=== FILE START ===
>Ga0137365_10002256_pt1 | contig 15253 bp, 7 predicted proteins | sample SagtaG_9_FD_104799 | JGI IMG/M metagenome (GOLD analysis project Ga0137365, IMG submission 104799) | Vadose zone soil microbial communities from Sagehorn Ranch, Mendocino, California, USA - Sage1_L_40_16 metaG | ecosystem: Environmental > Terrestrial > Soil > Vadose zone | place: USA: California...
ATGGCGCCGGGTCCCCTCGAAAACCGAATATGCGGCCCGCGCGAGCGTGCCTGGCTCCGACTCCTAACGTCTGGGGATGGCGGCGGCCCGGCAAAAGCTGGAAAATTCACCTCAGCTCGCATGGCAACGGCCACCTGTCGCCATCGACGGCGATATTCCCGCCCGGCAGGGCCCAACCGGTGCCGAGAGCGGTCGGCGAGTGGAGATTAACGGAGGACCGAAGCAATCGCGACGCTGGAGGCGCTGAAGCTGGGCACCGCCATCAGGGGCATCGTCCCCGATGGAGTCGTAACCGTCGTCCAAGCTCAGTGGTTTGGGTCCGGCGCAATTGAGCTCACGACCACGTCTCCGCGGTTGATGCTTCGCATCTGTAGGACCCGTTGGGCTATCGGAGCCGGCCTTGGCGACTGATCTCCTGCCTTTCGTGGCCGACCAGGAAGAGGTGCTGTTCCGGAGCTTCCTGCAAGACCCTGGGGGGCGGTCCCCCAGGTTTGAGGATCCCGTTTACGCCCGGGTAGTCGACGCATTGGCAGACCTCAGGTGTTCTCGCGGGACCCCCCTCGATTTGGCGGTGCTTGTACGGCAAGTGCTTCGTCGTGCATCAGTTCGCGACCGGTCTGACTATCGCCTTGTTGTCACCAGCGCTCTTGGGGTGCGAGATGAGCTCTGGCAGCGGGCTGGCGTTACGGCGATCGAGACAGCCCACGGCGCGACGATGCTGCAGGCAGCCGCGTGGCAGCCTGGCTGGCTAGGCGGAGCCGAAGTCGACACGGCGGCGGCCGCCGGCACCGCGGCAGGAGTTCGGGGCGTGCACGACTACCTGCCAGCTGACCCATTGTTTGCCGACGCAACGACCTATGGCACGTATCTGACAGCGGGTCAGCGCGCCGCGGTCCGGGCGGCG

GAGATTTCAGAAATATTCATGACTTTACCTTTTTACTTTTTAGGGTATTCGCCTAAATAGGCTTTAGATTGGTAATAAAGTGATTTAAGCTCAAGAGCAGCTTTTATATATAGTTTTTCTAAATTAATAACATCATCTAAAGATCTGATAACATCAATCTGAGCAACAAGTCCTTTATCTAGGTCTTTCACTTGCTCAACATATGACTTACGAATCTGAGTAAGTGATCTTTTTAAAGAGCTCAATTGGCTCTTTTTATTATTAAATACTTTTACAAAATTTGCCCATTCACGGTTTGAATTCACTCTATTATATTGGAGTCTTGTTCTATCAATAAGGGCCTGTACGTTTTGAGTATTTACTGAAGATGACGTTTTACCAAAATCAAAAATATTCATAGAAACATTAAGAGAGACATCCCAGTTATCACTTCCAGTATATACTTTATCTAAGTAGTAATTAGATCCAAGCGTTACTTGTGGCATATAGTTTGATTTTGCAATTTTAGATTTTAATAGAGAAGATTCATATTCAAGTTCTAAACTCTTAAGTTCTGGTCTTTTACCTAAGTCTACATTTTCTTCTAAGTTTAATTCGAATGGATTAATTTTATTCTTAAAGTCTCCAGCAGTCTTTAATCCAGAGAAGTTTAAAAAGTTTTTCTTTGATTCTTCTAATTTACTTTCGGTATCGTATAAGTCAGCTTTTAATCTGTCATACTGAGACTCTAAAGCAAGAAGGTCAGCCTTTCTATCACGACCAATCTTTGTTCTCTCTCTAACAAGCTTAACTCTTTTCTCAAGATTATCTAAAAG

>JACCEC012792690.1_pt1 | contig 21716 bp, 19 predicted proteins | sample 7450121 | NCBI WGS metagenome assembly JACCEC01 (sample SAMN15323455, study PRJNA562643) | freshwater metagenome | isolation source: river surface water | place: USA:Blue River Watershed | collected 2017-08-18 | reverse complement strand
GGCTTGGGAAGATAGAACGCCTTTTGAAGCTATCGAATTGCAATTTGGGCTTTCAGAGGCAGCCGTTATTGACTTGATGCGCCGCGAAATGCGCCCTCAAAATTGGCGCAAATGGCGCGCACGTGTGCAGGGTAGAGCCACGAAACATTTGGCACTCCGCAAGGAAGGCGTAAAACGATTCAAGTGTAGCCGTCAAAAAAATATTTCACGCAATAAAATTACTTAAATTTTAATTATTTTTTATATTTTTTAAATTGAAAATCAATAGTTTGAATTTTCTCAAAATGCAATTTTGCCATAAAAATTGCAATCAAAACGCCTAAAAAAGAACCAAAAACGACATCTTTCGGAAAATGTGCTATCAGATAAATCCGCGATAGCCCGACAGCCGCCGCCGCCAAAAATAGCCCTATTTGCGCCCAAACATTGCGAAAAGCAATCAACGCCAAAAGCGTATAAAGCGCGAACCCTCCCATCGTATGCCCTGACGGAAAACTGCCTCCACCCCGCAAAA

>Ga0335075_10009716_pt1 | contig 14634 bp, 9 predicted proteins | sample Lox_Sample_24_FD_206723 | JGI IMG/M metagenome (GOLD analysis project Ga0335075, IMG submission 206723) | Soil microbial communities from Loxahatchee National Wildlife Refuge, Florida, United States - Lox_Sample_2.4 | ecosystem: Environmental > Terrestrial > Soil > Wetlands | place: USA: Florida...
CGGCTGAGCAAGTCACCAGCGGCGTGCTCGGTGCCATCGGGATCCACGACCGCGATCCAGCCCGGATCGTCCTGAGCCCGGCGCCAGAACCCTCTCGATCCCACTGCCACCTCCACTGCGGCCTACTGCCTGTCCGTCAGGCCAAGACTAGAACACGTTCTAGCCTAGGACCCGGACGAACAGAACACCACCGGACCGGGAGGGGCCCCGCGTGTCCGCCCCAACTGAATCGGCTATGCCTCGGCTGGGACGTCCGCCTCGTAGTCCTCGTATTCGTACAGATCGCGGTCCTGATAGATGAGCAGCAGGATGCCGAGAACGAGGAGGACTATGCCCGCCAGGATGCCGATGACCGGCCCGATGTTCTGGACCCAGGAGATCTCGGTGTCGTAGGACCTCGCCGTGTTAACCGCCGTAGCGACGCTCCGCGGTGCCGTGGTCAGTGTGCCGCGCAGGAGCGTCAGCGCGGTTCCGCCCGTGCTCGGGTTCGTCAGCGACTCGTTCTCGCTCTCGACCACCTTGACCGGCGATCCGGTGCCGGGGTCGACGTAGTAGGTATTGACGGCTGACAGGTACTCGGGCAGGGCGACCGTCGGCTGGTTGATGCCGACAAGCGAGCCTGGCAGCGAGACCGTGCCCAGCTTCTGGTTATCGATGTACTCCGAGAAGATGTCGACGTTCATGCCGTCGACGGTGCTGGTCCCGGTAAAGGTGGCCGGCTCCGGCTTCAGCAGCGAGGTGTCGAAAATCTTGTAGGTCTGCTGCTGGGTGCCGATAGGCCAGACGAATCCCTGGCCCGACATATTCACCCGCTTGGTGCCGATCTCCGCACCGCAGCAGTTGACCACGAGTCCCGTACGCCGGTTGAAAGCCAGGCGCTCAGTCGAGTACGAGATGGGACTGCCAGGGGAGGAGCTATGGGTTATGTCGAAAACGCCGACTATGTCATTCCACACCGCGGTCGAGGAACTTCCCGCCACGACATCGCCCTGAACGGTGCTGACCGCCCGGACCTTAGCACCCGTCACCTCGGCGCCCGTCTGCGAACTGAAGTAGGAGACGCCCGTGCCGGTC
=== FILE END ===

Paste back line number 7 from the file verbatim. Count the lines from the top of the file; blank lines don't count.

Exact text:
CGGCTGAGCAAGTCACCAGCGGCGTGCTCGGTGCCATCGGGATCCACGACCGCGATCCAGCCCGGATCGTCCTGAGCCCGGCGCCAGAACCCTCTCGATCCCACTGCCACCTCCACTGCGGCCTACTGCCTGTCCGTCAGGCCAAGACTAGAACACGTTCTAGCCTAGGACCCGGACGAACAGAACACCACCGGACCGGGAGGGGCCCCGCGTGTCCGCCCCAACTGAATCGGCTATGCCTCGGCTGGGACGTCCGCCTCGTAGTCCTCGTATTCGTACAGATCGCGGTCCTGATAGATGAGCAGCAGGATGCCGAGAACGAGGAGGACTATGCCCGCCAGGATGCCGATGACCGGCCCGATGTTCTGGACCCAGGAGATCTCGGTGTCGTAGGACCTCGCCGTGTTAACCGCCGTAGCGACGCTCCGCGGTGCCGTGGTCAGTGTGCCGCGCAGGAGCGTCAGCGCGGTTCCGCCCGTGCTCGGGTTCGTCAGCGACTCGTTCTCGCTCTCGACCACCTTGACCGGCGATCCGGTGCCGGGGTCGACGTAGTAGGTATTGACGGCTGACAGGTACTCGGGCAGGGCGACCGTCGGCTGGTTGATGCCGACAAGCGAGCCTGGCAGCGAGACCGTGCCCAGCTTCTGGTTATCGATGTACTCCGAGAAGATGTCGACGTTCATGCCGTCGACGGTGCTGGTCCCGGTAAAGGTGGCCGGCTCCGGCTTCAGCAGCGAGGTGTCGAAAATCTTGTAGGTCTGCTGCTGGGTGCCGATAGGCCAGACGAATCCCTGGCCCGACATATTCACCCGCTTGGTGCCGATCTCCGCACCGCAGCAGTTGACCACGAGTCCCGTACGCCGGTTGAAAGCCAGGCGCTCAGTCGAGTACGAGATGGGACTGCCAGGGGAGGAGCTATGGGTTATGTCGAAAACGCCGACTATGTCATTCCACACCGCGGTCGAGGAACTTCCCGCCACGACATCGCCCTGAACGGTGCTGACCGCCCGGACCTTAGCACCCGTCACCTCGGCGCCCGTCTGCGAACTGAAGTAGGAGACGCCCGTGCCGGTC